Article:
Myanmar's idol falls from grace
Originally published in the Australian Financial Review.
Upwards of 410,000 Muslim Rohingyas have now fled into neighbouring Bangladesh since August 25. Quite simply it is the largest and fastest exodus of refugees from Myanmar since the Second World War.
The international outcry has roundly focused on the country's de facto leader, Aung San Suu Kyi, for her seeming denial of the forces that have triggered the crisis; a security crackdown and targeted mob burnings of villages in northern Rakhine state that together surely amount to a version of ethnic cleansing.
As a political prisoner for almost 15 years, Suu Kyi came to global prominence for her moral courage and commitment to universal human rights. In short order since coming to power last year, she has been reborn as an anti-hero of our morally fevered times.
Suu Kyi's fall from grace offers a fable on modern idolatry. But the fallout fails to amount to an effective international response to a pressing global humanitarian crisis. To the contrary – whether lionised or vilified – international fixation on her obscures a broader understanding and approach to the country's troubled political trajectory.
Effective international outreach to pull Myanmar back from the brink will need to take account of several key factors. If Suu Kyi had so far to fall it is because the international community raised her so high. There is a lesson here for Western politicians, journalists and civil society activists who held her in too high regard for too long: we cannot afford to rely on simple narratives. To do so was to be wholly unprepared for the messy reality.
Second, far-right nationalism has surged with uglier consequences but for the same reasons as they have in mature democracies. Since 2012, politics has freed up and Facebook has become the principle echo chamber of disinformation for 89 per cent of the population now linked up online. Attacks by Rohingya insurgents on government outposts have exacerbated anti-Muslim sentiment across the country.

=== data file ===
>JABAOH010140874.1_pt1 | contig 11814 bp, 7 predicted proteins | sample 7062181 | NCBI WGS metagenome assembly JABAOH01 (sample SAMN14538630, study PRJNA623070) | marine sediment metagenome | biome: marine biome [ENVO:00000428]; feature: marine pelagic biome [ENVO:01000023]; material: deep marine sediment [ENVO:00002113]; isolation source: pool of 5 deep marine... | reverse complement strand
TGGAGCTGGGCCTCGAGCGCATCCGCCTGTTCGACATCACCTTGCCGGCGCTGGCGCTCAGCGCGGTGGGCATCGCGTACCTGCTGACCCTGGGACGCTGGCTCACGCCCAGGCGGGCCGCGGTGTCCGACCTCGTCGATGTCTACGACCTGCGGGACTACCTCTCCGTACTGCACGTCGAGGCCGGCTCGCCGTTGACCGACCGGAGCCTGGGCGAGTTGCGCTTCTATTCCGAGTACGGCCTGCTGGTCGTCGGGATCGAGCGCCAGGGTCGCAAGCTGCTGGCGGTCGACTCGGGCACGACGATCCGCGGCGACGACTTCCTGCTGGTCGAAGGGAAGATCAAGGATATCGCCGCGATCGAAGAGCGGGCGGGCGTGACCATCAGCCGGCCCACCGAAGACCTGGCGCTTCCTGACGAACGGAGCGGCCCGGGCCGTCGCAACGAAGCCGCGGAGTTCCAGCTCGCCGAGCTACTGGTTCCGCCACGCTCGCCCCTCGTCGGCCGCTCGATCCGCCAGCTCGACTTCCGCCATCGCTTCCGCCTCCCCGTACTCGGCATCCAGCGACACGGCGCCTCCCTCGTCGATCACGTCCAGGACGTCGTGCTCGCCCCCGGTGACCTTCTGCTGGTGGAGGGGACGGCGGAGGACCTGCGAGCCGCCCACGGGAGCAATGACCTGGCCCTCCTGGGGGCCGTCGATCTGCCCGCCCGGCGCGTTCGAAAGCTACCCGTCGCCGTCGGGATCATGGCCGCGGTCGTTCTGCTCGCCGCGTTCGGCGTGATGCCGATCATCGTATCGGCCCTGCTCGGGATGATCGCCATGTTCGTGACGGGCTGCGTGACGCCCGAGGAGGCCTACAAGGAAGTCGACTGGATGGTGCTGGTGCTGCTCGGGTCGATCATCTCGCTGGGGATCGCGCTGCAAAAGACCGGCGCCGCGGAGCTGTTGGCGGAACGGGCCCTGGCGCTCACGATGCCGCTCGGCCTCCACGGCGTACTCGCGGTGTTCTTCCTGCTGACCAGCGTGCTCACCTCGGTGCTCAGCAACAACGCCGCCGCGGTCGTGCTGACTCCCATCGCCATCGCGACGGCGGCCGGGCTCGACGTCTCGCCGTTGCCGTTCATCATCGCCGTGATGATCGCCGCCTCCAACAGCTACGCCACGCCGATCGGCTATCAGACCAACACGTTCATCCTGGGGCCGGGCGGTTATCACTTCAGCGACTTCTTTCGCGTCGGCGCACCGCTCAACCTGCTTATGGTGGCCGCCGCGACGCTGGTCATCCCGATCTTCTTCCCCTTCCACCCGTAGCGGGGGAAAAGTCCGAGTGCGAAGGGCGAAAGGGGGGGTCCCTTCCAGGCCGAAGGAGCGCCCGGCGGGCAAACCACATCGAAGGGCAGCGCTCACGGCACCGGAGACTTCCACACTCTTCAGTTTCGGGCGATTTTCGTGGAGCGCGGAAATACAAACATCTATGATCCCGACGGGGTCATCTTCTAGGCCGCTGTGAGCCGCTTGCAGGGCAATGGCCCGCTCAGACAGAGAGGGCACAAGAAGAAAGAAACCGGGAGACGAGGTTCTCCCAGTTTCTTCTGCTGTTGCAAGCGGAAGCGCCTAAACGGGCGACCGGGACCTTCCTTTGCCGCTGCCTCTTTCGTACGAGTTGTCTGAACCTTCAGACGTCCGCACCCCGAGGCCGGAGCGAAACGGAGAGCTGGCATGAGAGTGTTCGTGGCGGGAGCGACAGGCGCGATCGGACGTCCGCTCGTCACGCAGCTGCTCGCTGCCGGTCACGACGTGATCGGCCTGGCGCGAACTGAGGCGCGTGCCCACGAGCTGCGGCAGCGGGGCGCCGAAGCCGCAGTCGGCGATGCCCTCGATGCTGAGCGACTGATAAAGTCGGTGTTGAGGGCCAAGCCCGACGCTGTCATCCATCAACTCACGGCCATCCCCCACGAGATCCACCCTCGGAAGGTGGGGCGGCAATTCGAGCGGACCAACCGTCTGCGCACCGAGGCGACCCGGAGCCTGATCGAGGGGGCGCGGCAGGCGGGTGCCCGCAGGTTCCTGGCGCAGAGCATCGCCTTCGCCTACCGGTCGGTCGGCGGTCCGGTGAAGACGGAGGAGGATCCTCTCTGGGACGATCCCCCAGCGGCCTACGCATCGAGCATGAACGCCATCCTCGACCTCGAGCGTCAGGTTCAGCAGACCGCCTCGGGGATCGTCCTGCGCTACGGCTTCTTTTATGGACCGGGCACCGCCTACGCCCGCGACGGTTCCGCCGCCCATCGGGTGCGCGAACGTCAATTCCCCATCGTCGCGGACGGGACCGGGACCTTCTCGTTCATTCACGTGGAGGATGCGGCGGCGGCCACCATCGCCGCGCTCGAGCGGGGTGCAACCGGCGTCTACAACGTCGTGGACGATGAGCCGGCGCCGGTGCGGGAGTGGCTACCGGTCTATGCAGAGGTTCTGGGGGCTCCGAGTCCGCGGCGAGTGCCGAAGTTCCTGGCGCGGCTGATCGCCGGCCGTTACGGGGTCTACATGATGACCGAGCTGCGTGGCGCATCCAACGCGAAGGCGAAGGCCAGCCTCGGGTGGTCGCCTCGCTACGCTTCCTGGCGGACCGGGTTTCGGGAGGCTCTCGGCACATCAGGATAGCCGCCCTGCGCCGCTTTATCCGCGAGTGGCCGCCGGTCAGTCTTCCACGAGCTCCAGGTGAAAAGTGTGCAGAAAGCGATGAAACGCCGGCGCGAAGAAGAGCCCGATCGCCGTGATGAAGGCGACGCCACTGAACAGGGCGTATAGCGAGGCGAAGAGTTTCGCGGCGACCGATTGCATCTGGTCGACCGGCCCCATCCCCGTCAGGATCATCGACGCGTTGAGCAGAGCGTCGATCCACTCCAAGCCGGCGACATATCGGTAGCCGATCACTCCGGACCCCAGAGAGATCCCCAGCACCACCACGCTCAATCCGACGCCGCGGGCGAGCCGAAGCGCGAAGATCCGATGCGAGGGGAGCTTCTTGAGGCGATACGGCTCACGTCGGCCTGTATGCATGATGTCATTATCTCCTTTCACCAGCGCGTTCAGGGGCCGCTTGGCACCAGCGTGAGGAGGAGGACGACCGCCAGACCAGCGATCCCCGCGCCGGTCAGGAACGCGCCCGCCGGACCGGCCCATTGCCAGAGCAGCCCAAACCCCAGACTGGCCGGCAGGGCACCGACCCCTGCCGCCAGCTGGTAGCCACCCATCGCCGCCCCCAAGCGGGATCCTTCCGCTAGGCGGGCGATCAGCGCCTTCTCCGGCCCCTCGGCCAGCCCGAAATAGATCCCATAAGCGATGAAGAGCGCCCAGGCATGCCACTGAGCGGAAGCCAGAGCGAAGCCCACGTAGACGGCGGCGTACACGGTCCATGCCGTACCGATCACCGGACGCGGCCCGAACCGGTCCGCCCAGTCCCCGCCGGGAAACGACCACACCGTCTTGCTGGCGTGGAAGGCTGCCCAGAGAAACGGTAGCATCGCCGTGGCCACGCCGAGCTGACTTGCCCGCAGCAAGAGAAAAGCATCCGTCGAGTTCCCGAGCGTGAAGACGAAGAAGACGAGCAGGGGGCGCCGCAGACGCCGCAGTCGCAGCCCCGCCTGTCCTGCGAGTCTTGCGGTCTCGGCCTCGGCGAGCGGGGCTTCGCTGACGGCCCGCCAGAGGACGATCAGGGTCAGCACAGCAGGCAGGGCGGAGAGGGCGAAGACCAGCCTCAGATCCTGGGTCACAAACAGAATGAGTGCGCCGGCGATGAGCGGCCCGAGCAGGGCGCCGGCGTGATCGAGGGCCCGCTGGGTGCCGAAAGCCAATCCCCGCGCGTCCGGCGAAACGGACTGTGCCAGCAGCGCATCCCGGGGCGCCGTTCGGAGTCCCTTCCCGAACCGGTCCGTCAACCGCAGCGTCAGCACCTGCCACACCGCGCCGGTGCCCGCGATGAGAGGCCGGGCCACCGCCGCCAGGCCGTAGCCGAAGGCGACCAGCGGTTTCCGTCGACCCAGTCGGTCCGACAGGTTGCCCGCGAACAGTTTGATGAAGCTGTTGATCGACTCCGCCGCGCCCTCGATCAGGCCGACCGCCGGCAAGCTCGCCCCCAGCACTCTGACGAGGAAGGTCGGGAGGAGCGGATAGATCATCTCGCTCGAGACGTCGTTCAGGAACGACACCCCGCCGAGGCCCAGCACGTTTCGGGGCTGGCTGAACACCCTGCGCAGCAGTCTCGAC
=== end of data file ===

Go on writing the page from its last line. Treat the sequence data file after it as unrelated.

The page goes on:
Third, the views of the situation in the West (and the Muslim world) and views among most of the Buddhist population of Myanmar are not just divergent, but they are diametrically opposed. A majority of citizens believe they are the victims of foreign instigated terrorist attacks and that the Rohingya are illegal Bengali migrants.
Public anger over perceived Western media bias transcends historic divisions over democracy and dictatorship. In a country whose people were once largely pro-Western, our message has clearly backfired. We will need more than moral outrage – however well intended – to effect change on the ground.
Fourth, squaring these narratives has become almost impossible. Suu Kyi failed earlier this week in a televised address to strike a balance in the expectations of the domestic constituency and the West. She is a compromised political actor faced with an unenviable choice: become an international punching bag or compromise her relationship with the military – which she has relied on to enable a return to democracy – and possibly even her party's electability in 2020.
Fifth, by making Suu Kyi the focus of our condemnation we lose sight of the main actors feeding the crisis, the military chief among them. The military has pursued a scorched earth "four cuts" campaign to deny Rohingya insurgents food, funds, intelligence and recruits at all costs. Politically, the generals seem relieved to take a step back from the international limelight, to fatigue their opponents in government and show voters there is no magic wand for governing.
Commander-in-Chief Min Aung Hlaing has rallied the Buddhist majority behind an institution that was only recently still reviled and maligned. We must tread carefully if we want to unpick the narratives and counter-narratives. In the Trumpian post-truth age, state sovereignty and security hold greater salience than human rights and justice. And internationally, Myanmar is less isolated than we might think: India, China and Russia all share similar world views and have indicated they would shield Myanmar from punitive measures at the United Nations.
The West must then ask itself whether Myanmar without Suu Kyi's involvement would be any better than it is now. The State Counsellor has stubbornly unsympathetic views towards the Rohingya. But it's worth recognising that she remains on the moderate and moderating spectrum of public opinion on the crisis in Myanmar. The military would be no more sympathetic to providing urgent humanitarian aid according to need to those who remain in Northern Rakhine.
If we want Myanmar politicians to address the underlying drivers of the crisis, we will need to frame our arguments pragmatically: Allow nationalist fervour to thrive and it will define Myanmar politics for years to come. Ageing pro-democracy leaders must surely expect to reap the whirlwind. Accept that social anxieties are made worse by a general weakness of competing ideas and an unwillingness by anyone other than the military to present an alternative path forward. And consider the self-fulfilling prophecy of allowing the situation of the Rohingya to fester. Exorcising people – by whatever name – is a sure-fire way to exacerbate a militancy. Such policies are ultimately as ineffective as they are inhumane.